On-the-GO! has been one of the perks of having a meal plan for students since 2003, when Earhart Dining Court was constructed. However, the rules are changing this year, and some aren’t happy about it.

Previously, one meal swipe could get four sides, which include items such as carrots, chips, bagels and candy bars. Now, the rules are more complicated, including several options that combine sides, entrées and fountain drinks. With the new rules, a student can get a maximum of three sides with a swipe.

Anna Jurgonski, a sophomore in the College of Science, said she just recently found out about the change.

“It’s really annoying when I want to stock up on snacks,” she said.

An employee working at an On-the-GO! location summarized student’s complaints.

“(The students) have given away almost a quarter of the value of one swipe,” he said. “The (upperclassmen) feel ... they should have been told of this change before they bought their meal plan.”

He grabbed a comment card from a large stack near the cash register and said that students “(have) been filling these out like crazy.”

Despite the frustration among staff and students, Kathy Manwaring, director of dining operations, explained that On-the-GO! was never meant to be a place to collect snacks for later.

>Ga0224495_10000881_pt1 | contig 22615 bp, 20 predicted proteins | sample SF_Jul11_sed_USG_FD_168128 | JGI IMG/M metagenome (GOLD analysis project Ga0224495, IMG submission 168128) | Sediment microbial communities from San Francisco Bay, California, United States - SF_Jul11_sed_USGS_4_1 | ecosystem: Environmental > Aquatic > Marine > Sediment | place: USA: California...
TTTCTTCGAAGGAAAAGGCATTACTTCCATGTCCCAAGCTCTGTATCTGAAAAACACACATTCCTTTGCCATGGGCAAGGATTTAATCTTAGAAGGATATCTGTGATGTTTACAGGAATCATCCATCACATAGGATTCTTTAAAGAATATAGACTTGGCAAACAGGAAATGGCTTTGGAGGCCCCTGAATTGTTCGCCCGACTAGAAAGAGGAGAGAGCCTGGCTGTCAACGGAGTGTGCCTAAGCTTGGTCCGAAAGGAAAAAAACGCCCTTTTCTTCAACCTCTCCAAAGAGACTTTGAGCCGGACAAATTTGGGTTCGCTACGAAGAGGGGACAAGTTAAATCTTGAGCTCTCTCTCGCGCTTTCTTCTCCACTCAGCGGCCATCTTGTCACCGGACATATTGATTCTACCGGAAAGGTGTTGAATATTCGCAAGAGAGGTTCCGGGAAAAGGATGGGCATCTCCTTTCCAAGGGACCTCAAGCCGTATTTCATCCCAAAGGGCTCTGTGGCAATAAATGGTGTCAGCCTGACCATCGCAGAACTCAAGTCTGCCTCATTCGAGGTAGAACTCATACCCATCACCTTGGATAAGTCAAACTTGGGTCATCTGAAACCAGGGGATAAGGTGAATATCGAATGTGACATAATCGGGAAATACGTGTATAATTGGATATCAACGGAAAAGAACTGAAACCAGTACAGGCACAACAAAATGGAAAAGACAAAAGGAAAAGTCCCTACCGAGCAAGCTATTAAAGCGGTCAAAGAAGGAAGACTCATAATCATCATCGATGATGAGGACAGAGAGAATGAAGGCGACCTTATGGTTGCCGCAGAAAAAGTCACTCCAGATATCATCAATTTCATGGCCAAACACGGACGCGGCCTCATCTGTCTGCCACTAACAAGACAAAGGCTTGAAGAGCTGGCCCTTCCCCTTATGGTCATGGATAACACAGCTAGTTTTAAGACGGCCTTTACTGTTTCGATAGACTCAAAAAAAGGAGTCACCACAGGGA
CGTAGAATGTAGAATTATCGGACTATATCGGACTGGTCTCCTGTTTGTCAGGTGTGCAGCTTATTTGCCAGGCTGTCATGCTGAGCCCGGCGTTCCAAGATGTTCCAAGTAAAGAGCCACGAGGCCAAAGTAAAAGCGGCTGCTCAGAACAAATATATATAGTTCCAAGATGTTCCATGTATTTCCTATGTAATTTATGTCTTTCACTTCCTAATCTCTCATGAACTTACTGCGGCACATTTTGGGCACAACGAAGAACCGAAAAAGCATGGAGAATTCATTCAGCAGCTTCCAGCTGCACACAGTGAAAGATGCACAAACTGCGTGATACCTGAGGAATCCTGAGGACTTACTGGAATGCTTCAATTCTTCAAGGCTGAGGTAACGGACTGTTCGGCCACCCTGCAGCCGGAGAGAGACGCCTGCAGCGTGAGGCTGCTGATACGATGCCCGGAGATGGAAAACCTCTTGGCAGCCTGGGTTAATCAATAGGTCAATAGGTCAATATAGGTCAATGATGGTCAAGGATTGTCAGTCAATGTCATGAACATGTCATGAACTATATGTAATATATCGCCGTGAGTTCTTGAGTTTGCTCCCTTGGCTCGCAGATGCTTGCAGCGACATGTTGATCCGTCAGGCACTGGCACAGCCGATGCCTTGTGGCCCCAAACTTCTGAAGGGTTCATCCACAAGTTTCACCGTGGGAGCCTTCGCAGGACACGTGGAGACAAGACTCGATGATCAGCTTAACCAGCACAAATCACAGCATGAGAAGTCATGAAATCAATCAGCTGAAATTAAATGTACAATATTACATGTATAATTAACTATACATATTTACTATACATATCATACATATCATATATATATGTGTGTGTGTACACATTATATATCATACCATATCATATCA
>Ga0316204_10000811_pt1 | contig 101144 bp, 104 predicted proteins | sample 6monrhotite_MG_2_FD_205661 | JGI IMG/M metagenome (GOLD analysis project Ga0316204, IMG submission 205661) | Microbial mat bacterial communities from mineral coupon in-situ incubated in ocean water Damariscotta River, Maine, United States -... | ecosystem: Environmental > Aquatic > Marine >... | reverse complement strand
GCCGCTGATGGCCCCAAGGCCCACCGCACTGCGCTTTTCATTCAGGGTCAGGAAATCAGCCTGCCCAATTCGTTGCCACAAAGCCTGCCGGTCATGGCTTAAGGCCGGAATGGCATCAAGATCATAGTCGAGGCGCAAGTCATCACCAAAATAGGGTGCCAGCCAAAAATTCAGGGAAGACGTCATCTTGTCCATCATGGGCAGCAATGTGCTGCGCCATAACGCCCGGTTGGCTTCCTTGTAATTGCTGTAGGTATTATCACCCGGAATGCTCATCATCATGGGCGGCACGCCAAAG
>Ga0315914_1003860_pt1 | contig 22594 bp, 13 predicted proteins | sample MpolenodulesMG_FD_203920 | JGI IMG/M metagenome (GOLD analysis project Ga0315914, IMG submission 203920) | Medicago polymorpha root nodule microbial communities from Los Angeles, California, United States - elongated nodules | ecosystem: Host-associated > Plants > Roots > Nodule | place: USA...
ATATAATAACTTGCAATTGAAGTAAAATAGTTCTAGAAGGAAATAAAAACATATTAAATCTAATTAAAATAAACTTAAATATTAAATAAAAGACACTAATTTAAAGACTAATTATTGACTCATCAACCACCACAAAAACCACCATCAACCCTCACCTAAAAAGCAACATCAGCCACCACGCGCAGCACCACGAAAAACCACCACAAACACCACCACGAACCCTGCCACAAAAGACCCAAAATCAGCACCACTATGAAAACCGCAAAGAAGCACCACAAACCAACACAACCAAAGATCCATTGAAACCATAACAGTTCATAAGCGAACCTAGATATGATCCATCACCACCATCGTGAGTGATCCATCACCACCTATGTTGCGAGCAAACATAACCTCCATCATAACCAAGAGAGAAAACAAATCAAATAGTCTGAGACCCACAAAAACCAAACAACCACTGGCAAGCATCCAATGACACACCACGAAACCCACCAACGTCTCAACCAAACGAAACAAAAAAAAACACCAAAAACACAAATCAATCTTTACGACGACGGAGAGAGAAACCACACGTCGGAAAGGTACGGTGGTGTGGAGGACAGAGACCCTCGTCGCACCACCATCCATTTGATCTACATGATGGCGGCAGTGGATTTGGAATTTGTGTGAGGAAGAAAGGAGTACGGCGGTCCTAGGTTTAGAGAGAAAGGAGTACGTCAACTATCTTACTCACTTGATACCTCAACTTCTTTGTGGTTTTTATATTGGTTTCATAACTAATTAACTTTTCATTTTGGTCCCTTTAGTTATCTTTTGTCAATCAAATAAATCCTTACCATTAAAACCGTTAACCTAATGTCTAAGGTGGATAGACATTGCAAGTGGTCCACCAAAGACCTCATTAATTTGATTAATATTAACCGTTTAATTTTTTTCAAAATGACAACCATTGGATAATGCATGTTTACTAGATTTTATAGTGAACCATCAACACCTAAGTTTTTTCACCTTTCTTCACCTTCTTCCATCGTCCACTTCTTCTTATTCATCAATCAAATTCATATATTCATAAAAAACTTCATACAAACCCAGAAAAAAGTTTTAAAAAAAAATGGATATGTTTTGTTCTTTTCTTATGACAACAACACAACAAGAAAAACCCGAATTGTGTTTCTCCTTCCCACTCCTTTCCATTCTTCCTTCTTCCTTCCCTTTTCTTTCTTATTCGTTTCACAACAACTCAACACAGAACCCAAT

“Students were using On-the-GO! as a place to just swipe out and get snacks,” Manwaring said. “That’s not really what it was intended for. It was intended as a meal replacement.”

Along with the changes in the swipe rules, Manwaring’s department is working on incorporating a more diverse selection of food options for students, including more upscale choices, allergen-free foods and snack bags, which contain several smaller items.

The decision to make this switch was heavily influenced by the department’s student dining advisory group, which consists of about 50 volunteer students, according to Manwaring.

“That started ... in February, and that was a monthly discussion,” Manwaring said.

In response to the complaints about not notifying upperclassmen of the changes, Manwaring said that “by the time (the students) started signing up for the meal plans, we didn’t have all the details worked out. We couldn’t have given them the complete picture of what that would look like at the time.”

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